First Aid is my absolute favorite review book that I recommend to any students asking me where to get started. It is the platform on which I base my knowledge system and note system off of, and from this book is where I go into further research in the other review series. I found a free link for the 2017 PDF version here. If you like to have a paper copy of the book you can buy it from Amazon here.

Organization

The book organizes material into two major categories: general concepts and organ systems. I love this personally because it keeps all of the information you need to know and study into very sharply organized sections so that it doesn’t feel like you’re jumping from concept to concept and looking at a constellation of facts you need to remember.

General Concepts – The subjects related to medicine that are too general to fit into any one specific organ system. They are listed in the following order.

Behavioral Science
Biochemistry
Microbiology
Immunology
Pathology
Pharmacology

Organ Systems – Within each of the organ systems the chatpers are broken down further into the subjects related to each organ system. It goes in the following order: Embryology, Anatomy, Physiology, Pathology, Pharmacology.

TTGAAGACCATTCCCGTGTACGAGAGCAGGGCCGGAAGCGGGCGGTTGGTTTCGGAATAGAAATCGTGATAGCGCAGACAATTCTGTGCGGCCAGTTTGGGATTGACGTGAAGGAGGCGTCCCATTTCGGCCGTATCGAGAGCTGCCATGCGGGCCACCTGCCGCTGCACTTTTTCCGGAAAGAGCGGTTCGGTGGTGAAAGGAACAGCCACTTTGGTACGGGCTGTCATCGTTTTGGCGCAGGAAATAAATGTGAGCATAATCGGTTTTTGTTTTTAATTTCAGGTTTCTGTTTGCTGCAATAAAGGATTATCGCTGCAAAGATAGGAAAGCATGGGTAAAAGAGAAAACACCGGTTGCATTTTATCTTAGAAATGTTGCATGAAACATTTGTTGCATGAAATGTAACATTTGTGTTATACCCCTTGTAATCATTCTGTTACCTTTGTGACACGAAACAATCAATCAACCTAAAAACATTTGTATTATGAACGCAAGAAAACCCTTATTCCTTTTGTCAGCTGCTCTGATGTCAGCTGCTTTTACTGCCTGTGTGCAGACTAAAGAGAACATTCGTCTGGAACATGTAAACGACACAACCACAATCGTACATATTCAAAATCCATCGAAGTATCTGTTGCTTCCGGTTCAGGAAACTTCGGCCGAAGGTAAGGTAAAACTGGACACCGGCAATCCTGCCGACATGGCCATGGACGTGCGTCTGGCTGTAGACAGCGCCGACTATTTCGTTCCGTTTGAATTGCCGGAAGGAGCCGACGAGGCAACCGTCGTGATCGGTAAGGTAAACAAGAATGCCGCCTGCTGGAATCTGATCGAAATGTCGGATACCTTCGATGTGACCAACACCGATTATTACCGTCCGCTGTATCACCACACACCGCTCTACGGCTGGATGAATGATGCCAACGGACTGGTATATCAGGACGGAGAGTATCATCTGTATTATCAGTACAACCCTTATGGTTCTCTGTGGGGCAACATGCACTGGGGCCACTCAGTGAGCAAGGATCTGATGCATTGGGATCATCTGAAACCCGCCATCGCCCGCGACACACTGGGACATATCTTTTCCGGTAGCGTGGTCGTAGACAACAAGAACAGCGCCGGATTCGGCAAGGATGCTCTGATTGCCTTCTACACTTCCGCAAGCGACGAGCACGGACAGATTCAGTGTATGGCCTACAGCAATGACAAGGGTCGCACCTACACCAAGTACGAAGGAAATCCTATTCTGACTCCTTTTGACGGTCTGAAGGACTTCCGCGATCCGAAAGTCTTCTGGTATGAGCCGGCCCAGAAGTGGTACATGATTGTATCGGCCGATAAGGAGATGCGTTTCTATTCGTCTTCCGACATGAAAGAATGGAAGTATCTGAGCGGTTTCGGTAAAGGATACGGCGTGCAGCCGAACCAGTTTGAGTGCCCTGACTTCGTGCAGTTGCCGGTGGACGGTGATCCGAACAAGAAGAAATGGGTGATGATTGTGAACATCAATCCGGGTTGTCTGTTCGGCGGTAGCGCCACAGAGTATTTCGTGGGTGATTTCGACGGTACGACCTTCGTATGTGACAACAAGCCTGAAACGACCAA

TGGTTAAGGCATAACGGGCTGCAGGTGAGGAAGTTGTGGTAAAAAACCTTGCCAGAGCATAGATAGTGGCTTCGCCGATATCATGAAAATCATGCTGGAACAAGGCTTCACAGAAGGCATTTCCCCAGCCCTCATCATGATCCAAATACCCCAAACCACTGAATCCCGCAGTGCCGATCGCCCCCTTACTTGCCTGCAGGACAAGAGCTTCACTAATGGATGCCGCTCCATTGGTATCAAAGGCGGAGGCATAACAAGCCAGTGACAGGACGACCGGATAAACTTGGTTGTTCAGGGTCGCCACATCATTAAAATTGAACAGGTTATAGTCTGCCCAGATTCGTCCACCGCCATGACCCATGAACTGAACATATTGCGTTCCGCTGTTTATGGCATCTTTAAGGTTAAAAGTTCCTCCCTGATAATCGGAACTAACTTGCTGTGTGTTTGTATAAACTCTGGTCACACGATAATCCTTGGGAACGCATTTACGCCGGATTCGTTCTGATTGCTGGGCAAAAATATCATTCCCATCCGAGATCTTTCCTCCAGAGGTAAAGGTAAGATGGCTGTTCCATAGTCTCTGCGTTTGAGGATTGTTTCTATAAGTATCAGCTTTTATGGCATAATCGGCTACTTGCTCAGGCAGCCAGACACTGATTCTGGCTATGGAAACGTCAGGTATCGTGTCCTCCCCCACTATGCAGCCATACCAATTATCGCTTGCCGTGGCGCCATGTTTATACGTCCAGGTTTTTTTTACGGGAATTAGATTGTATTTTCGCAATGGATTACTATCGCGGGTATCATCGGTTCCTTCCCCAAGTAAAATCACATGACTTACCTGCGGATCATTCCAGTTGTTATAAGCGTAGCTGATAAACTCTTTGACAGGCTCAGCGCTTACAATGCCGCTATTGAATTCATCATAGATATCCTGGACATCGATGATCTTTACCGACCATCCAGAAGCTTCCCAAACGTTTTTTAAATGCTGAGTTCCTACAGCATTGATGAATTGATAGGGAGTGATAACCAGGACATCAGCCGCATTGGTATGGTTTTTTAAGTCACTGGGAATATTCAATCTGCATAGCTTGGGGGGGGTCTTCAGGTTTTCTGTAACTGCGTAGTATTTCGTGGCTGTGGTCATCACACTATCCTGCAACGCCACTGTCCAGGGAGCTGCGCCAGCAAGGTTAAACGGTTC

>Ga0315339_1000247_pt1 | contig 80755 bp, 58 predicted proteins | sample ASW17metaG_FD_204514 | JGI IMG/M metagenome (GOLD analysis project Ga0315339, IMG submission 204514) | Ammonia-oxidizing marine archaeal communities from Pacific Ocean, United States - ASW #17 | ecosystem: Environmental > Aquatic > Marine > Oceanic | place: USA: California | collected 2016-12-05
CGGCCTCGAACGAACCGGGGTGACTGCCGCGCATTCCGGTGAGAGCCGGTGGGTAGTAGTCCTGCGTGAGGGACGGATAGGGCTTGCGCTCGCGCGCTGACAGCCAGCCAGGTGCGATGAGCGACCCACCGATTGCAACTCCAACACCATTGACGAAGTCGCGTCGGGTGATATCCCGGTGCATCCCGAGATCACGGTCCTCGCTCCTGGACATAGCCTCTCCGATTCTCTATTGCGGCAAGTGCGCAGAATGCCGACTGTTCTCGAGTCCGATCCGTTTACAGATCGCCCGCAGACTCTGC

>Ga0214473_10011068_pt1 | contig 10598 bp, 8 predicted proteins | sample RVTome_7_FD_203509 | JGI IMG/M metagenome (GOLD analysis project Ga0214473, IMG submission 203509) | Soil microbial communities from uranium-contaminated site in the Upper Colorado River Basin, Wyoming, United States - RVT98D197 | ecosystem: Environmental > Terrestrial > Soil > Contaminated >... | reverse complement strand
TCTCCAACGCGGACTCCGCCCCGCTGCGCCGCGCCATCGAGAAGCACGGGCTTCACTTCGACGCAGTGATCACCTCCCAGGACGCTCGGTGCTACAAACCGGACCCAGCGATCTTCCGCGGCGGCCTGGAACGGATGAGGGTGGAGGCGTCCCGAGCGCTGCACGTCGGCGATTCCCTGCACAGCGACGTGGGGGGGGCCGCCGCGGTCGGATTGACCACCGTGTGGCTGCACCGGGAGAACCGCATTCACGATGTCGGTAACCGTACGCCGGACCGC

Cardiovascular
Endocrine
Gastrointestinal
Hematology and Oncology
Musculoskeletal, Skin, and Connective Tissue
Neurology
Psychiatry
Renal
Reproductive
Respiratory

Pros

First Aid makes understanding what you need to know for the exam extremely easy. It acts as the study guide or backbone to helping you understand what will be most commonly seen on the Step 1 exam (otherwise known as High-Yield material). First Aid also provides mneumonics and ways to help you remember concepts for the exam.

Cons

The review book doesn’t provide descriptive detail on various concepts, just the need-to-know information. So if you’re struggling to understand a concept laid out in the First Aid series, you need to do further research in other review books or in your textbook to grasp the material.

I found a free link for the 2017 PDF version here. If you like to have a paper copy of the book you can buy it from Amazon here.

Lippincott’s Review Series

In my experience taking exams provided by professors as well as NBME shelf examinations, Lippincott’s Review Series nails it on the head when it comes to practicing answering the vignette question style. You can purchase the most recent versions of Lippincott’s books, electronic or paper copies, here. I’ve also found apps for the iPad with the practice questions formatted so that you can test your knowledge quickly – something I find useful in the few hours before taking an exam.